ciple of intelligence and perception which raifes us fo high in the fcale of existence, be the result of an exquifite arrangement of material particles? or, whether it is capable of fubfifting independently of the corporeal frame to which it is at present united? Or is it poffible to employ our thoughts and imaginations upon a fubject of such infinite moment, without feeling our hearts glow with an animating hope that death may be nothing more than a change in the manner of our existence? Or, if the natural proofs of this grand fact be indeed deficient, how much importance does it add to that divine revelation, which, in the most unequivocal terms, afferts the doctrine of a future refurrection!
-To fay no more, who can contemplate the amazing extent and flexibility of the power of affociation, as explained and illuftrated by Locke and Hartley, or the mechanical operation of motives in producing all our volitions, without being fenfible of the unfpeakable importance of attending to the early cultivation of the mind, and of inculcating, with all poffible diligence, thofe laudable and virtuous principles which, fo far as they are not counteracted by oppofite influences, muft operate upon the mind in a regular and definite manner? If Mr. K. cannot fee the use or advantage of these fpeculations himself, I would advise him, at least, not to attempt to exercife his wit upon thofe that do; or affect to treat thefe topics as trifling or ridiculous. Why fhould any man, who happens to have no relish or capacity himfelf for thefe fublime refearches,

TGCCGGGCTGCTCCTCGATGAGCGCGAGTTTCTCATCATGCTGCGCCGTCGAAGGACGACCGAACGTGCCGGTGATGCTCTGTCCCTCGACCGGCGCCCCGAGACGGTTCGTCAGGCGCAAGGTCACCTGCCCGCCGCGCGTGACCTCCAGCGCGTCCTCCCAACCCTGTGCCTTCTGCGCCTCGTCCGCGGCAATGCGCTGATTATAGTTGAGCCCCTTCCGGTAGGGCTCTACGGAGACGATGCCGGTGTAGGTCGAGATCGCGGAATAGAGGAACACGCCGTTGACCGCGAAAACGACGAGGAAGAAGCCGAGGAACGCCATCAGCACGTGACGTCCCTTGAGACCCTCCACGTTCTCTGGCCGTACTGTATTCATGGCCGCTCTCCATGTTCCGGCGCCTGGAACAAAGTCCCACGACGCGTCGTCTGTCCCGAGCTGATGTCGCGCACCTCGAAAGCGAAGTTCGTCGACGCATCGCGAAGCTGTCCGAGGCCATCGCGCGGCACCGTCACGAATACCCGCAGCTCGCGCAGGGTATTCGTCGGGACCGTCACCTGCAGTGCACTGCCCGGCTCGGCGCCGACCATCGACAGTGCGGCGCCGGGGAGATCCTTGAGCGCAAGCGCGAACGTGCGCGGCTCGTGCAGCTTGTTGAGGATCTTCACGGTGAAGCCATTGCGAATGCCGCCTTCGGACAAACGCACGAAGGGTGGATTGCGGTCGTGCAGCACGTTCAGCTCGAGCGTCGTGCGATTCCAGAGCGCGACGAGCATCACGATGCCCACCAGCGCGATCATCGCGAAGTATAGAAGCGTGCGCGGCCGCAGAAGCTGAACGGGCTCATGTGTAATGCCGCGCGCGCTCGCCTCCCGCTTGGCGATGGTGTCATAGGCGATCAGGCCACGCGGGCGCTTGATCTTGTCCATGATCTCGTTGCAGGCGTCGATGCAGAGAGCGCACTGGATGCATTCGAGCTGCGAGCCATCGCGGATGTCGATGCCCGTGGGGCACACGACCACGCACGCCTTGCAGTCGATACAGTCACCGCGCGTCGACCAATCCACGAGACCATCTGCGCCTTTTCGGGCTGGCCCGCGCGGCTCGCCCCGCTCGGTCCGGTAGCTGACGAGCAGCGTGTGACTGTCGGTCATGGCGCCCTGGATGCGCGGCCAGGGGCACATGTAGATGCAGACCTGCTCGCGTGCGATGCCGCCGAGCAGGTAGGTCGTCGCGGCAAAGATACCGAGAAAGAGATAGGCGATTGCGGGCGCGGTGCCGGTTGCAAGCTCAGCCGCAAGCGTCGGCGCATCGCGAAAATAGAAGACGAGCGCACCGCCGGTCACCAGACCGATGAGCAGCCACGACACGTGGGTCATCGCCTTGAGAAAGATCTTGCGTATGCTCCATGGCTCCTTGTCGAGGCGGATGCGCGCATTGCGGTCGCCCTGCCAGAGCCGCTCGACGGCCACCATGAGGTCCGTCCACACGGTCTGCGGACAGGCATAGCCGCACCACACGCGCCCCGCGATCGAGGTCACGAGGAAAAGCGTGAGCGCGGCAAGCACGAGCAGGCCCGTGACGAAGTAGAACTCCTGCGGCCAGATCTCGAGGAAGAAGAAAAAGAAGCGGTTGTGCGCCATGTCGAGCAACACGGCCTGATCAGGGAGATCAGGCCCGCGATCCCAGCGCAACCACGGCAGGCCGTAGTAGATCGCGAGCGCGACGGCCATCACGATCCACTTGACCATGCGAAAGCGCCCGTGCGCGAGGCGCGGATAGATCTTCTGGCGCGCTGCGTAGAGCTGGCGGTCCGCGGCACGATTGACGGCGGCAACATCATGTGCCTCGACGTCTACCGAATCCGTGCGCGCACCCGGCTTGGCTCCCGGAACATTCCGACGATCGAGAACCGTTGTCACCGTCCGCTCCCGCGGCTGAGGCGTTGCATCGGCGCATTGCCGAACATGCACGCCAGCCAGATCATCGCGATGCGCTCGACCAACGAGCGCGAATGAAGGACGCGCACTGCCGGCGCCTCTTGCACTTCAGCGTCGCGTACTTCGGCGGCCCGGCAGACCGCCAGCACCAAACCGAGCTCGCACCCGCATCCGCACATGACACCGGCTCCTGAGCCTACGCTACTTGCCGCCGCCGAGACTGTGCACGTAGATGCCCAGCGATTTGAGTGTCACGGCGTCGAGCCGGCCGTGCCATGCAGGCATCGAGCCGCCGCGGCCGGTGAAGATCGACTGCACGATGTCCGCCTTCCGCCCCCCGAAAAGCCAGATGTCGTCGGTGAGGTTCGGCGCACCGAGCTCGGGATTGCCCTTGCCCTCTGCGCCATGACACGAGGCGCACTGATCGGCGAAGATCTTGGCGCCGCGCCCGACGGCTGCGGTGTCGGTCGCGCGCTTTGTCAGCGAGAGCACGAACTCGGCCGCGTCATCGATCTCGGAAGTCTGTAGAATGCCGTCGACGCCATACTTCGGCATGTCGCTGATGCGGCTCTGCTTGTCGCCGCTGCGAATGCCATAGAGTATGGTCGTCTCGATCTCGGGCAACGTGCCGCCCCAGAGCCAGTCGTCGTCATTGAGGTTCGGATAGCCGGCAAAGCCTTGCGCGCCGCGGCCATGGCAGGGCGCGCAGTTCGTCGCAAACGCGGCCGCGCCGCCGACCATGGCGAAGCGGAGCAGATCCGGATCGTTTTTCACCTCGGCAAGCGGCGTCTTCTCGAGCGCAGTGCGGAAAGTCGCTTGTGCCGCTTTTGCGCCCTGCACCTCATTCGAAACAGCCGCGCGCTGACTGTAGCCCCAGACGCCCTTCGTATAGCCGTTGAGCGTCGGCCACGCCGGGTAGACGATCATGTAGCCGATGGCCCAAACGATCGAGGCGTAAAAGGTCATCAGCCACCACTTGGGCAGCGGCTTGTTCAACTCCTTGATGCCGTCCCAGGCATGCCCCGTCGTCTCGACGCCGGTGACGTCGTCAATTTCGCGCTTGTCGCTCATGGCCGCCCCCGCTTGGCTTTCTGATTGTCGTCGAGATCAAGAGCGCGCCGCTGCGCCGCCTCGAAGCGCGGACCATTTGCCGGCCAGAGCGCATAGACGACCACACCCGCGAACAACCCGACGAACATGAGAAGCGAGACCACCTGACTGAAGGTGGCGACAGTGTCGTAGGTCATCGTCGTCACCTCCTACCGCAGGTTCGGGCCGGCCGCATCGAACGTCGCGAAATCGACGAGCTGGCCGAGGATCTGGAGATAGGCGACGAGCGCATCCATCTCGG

researches, wish to deter others from employing all the powers and faculties of their minds upon thefe, as well as other subjects equally mysterious to the vulgar, what is difficult to explain, what is dark to illumine? While thus engaged, the mind feels its own weaknefs, it is true; but it feels its own strength and dignity too.
"Sure, He that made us with fuch large difcourse,
I do not hesitate to affert, that a mere claffical scholar, however polished his language, or refined his tafte, in real elevation and comprehenfion of mind, is as much inferior to the man who has attained to an intimate knowledge of thewritings of Locke and Hartley, who has converted the fimple and admirable theory of those great philofophers to all those excellent practical purposes to which the latter, in particular, has fo ably fhewn they are capable of being applied; I fay, to fuch a man, the mere claffical scholar is as much inferior, as he is in his own eftimation fuperior to the most ignoble of the vulgar. Dr. Akenfide, I remember, remarks, that it is hardly poffible to conceive Philofophy and Tafte at a greater distance from each other, than at the period of the Revolution, when Locke ftood at the head of the one, and Dryden of the other. But if they must be considered as in a state of oppofition, and the characters of Dryden and Locke are to be placed in the balance together, furely the "bel effrit,"